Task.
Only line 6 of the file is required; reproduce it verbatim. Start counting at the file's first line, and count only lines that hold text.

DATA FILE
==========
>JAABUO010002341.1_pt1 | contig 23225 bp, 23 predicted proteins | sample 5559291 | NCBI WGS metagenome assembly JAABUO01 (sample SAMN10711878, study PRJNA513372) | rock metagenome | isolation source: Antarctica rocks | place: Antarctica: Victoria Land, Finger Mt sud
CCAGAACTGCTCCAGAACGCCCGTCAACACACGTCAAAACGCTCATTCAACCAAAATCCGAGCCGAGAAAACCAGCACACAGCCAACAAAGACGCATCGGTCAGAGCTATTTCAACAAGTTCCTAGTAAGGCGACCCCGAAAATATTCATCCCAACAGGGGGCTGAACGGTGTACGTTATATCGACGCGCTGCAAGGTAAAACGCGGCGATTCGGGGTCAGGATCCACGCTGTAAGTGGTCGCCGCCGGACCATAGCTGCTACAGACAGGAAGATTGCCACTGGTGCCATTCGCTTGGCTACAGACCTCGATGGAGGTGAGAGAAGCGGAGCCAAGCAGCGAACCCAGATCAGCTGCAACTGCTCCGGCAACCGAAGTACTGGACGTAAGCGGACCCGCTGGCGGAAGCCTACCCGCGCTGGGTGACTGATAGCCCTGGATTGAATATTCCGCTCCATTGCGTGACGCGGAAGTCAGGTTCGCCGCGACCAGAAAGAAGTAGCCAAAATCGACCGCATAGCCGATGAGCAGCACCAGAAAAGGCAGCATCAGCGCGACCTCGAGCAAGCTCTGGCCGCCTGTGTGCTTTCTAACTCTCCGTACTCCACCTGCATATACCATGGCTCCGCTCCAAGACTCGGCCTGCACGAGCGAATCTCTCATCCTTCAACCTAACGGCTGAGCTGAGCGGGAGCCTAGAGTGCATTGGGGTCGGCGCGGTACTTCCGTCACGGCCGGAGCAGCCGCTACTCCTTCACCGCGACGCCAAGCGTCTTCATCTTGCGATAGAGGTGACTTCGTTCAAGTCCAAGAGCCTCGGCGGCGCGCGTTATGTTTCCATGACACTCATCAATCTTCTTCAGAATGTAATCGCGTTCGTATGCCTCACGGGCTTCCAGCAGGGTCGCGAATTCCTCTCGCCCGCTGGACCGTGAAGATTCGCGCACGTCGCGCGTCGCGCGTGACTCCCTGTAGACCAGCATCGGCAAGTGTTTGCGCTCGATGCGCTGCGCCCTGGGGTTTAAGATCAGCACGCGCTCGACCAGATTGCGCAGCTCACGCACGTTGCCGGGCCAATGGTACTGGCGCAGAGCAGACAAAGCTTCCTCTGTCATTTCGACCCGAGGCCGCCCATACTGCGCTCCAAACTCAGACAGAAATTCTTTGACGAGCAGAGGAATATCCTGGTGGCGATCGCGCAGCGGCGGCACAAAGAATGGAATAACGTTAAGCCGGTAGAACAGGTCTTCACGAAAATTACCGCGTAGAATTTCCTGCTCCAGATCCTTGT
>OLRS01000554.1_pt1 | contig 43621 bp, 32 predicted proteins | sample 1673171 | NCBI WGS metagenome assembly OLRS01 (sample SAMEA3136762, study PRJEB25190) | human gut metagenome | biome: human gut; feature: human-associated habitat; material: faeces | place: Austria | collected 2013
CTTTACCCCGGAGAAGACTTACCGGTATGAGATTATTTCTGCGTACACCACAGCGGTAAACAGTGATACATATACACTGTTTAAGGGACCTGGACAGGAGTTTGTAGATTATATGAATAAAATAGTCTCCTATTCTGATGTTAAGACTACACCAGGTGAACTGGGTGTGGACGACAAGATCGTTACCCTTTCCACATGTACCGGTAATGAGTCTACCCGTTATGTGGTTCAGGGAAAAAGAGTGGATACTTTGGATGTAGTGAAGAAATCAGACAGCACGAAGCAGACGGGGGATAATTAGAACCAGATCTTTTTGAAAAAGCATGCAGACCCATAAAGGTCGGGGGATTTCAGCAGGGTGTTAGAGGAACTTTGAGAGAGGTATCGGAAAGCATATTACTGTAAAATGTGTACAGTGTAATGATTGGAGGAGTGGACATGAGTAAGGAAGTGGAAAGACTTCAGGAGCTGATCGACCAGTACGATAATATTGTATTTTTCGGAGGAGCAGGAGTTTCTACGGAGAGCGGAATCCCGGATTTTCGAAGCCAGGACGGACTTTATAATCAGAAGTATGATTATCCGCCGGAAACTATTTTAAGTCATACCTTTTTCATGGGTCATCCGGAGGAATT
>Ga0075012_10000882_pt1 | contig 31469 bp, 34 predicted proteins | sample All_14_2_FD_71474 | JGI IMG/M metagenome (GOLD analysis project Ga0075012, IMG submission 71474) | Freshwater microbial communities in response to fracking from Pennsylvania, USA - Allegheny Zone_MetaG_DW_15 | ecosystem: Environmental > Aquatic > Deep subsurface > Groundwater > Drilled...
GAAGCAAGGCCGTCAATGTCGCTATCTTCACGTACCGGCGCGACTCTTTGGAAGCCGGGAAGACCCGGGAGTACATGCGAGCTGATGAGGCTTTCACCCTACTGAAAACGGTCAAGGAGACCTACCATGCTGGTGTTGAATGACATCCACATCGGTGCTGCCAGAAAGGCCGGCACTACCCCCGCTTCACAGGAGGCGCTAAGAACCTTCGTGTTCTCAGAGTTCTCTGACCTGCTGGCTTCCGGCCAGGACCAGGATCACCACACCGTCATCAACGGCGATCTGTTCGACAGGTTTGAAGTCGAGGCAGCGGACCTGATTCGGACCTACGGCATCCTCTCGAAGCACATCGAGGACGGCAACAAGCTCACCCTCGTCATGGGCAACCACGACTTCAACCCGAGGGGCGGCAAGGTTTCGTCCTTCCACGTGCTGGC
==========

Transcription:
GAAGCAAGGCCGTCAATGTCGCTATCTTCACGTACCGGCGCGACTCTTTGGAAGCCGGGAAGACCCGGGAGTACATGCGAGCTGATGAGGCTTTCACCCTACTGAAAACGGTCAAGGAGACCTACCATGCTGGTGTTGAATGACATCCACATCGGTGCTGCCAGAAAGGCCGGCACTACCCCCGCTTCACAGGAGGCGCTAAGAACCTTCGTGTTCTCAGAGTTCTCTGACCTGCTGGCTTCCGGCCAGGACCAGGATCACCACACCGTCATCAACGGCGATCTGTTCGACAGGTTTGAAGTCGAGGCAGCGGACCTGATTCGGACCTACGGCATCCTCTCGAAGCACATCGAGGACGGCAACAAGCTCACCCTCGTCATGGGCAACCACGACTTCAACCCGAGGGGCGGCAAGGTTTCGTCCTTCCACGTGCTGGC